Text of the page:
Within seconds he is behind the wheel of his Toyota racing towards the city, his camera on shane-tomlin-lead-300x340the passenger seat beside him.  Nothing can prepare him for what he finds when he arrives at the center; buildings brought to the ground, terrified people with blood stained faces. He pauses, sees that the emergency services are working hard to rescue those in need of help, then reaches for his camera.

As he takes the photos that will document a day set to change Christchurch forever, Langley spots a man pulled from the rubble, his face covered in dust. He is comforted by two males who have come to his aid. The dust covered man stares down the barrel of Langley’s lens. Click. 


Strolling through Christchurch’s City Mall, Mary’s daughter turns with a smile as she holds up a pretty floral scarf, “Isn’t this …” She stops mid-sentence, eyes wide as the deafening roar consumes them. Before Mary can run to her daughter’s aid she is thrown into chaos and darkness.

Seconds seem like minutes, minutes like hours and hours like days, and all the while Mary is unable to reach her daughter. Her legs trapped beneath the rubble, she tries to call for her girl: ‘Amanda… Amanda…’ Nothing. She lies back in agony, not sure which is worse, the pain of her crushed ankles, or the heavy dull ache in her chest. In the darkness that surrounds her, Mary begins to weep.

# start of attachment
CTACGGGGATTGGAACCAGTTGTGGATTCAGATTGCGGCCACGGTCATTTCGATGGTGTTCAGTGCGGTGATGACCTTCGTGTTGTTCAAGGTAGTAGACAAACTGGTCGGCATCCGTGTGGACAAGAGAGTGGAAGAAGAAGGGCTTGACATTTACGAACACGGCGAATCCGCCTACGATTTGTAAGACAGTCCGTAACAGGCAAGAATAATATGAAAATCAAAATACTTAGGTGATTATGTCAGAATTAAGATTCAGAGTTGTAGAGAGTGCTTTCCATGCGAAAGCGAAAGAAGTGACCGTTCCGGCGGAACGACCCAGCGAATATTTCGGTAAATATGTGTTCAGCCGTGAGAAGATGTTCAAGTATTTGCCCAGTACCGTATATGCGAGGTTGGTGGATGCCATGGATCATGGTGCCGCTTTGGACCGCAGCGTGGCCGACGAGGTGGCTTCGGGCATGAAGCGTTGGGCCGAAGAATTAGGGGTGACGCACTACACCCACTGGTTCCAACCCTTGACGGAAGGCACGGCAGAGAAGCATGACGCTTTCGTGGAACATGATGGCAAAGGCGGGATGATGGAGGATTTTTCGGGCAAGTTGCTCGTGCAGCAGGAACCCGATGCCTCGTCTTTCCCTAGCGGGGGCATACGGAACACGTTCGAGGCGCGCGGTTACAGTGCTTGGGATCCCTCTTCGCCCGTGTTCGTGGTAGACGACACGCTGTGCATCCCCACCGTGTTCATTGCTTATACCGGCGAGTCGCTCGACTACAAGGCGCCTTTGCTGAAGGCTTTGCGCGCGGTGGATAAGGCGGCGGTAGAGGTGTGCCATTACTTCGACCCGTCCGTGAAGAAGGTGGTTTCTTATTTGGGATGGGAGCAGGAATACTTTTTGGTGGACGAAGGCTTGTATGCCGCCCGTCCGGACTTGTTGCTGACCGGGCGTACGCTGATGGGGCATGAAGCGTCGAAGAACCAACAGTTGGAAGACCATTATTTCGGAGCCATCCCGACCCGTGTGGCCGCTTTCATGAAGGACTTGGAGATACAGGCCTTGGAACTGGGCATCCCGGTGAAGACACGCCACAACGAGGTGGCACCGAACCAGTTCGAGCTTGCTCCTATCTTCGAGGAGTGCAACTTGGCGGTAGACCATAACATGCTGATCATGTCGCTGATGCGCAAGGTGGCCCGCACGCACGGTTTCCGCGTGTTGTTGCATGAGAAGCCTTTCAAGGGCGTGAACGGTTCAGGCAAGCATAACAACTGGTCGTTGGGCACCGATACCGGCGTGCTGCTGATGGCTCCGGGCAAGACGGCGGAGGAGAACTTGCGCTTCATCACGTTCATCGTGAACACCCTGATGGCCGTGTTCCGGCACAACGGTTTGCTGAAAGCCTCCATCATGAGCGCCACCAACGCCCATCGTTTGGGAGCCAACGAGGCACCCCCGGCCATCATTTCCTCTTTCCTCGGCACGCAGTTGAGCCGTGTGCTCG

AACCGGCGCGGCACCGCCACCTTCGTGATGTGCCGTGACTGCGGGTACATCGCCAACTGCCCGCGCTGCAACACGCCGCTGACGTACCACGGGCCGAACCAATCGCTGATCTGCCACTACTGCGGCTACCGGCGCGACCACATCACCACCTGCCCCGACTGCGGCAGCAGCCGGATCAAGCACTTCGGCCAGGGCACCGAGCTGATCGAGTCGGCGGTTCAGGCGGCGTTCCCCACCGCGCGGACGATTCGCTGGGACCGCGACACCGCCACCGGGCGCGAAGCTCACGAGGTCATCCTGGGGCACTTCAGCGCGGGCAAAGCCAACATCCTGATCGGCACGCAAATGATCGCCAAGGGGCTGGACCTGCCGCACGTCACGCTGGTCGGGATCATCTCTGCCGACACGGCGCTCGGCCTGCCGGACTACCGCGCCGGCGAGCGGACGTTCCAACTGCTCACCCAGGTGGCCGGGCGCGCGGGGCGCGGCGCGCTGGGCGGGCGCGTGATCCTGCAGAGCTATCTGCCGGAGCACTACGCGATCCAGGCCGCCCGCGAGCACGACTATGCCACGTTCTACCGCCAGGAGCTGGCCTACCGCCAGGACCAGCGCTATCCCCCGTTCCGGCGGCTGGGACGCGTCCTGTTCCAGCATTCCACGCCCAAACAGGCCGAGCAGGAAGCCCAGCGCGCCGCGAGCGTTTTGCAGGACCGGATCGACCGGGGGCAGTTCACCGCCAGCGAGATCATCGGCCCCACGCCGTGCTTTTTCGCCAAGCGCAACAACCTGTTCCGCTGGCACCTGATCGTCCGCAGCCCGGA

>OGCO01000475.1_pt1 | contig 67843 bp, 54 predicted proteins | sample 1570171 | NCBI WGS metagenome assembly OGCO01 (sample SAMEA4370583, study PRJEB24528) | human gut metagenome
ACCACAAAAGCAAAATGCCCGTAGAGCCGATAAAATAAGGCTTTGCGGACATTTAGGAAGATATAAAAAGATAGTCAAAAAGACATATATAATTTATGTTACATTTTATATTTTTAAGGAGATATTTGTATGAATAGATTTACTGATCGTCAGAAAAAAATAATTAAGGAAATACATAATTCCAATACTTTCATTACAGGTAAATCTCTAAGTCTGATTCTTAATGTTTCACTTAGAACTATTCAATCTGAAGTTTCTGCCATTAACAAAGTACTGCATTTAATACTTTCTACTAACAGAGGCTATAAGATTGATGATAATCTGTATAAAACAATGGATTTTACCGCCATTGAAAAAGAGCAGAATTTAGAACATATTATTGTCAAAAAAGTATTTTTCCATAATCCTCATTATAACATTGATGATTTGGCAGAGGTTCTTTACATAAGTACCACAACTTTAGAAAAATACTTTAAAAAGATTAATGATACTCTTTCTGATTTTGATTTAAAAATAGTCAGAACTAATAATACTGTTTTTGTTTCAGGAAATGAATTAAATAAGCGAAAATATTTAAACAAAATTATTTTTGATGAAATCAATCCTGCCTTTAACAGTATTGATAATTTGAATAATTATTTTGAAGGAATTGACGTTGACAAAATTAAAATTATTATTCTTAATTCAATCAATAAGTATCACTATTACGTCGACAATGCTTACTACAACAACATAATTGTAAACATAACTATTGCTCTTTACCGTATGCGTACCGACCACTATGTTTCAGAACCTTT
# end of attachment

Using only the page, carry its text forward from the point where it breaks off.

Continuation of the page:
She doesn’t know how much time has passed when she is finally pulled to safety, only that she does not want to leave the wreckage – not until her Amanda is also rescued. Against her will, Mary is raced away to the hospital, all the while calling out her daughters name… ‘Amanda…’



48 hours later

Anderson sits in his leather arm chair staring at the forgotten brew in his lap. He has sat this way for over an hour, thoughts of his fallen colleagues circulating like a never ending ferris wheel. Up one moment, down the next, as news of his co-workers trickles in: Saho from Japan who’d arrived that morning to learn English as part of her studies… Peter, who always greeted him with a smile as he collected the mail… Janice, who was to attend her daughters wedding on Saturday. All of them, gone. A tear falls into his cold coffee causing it’s stagnant surface to ripple.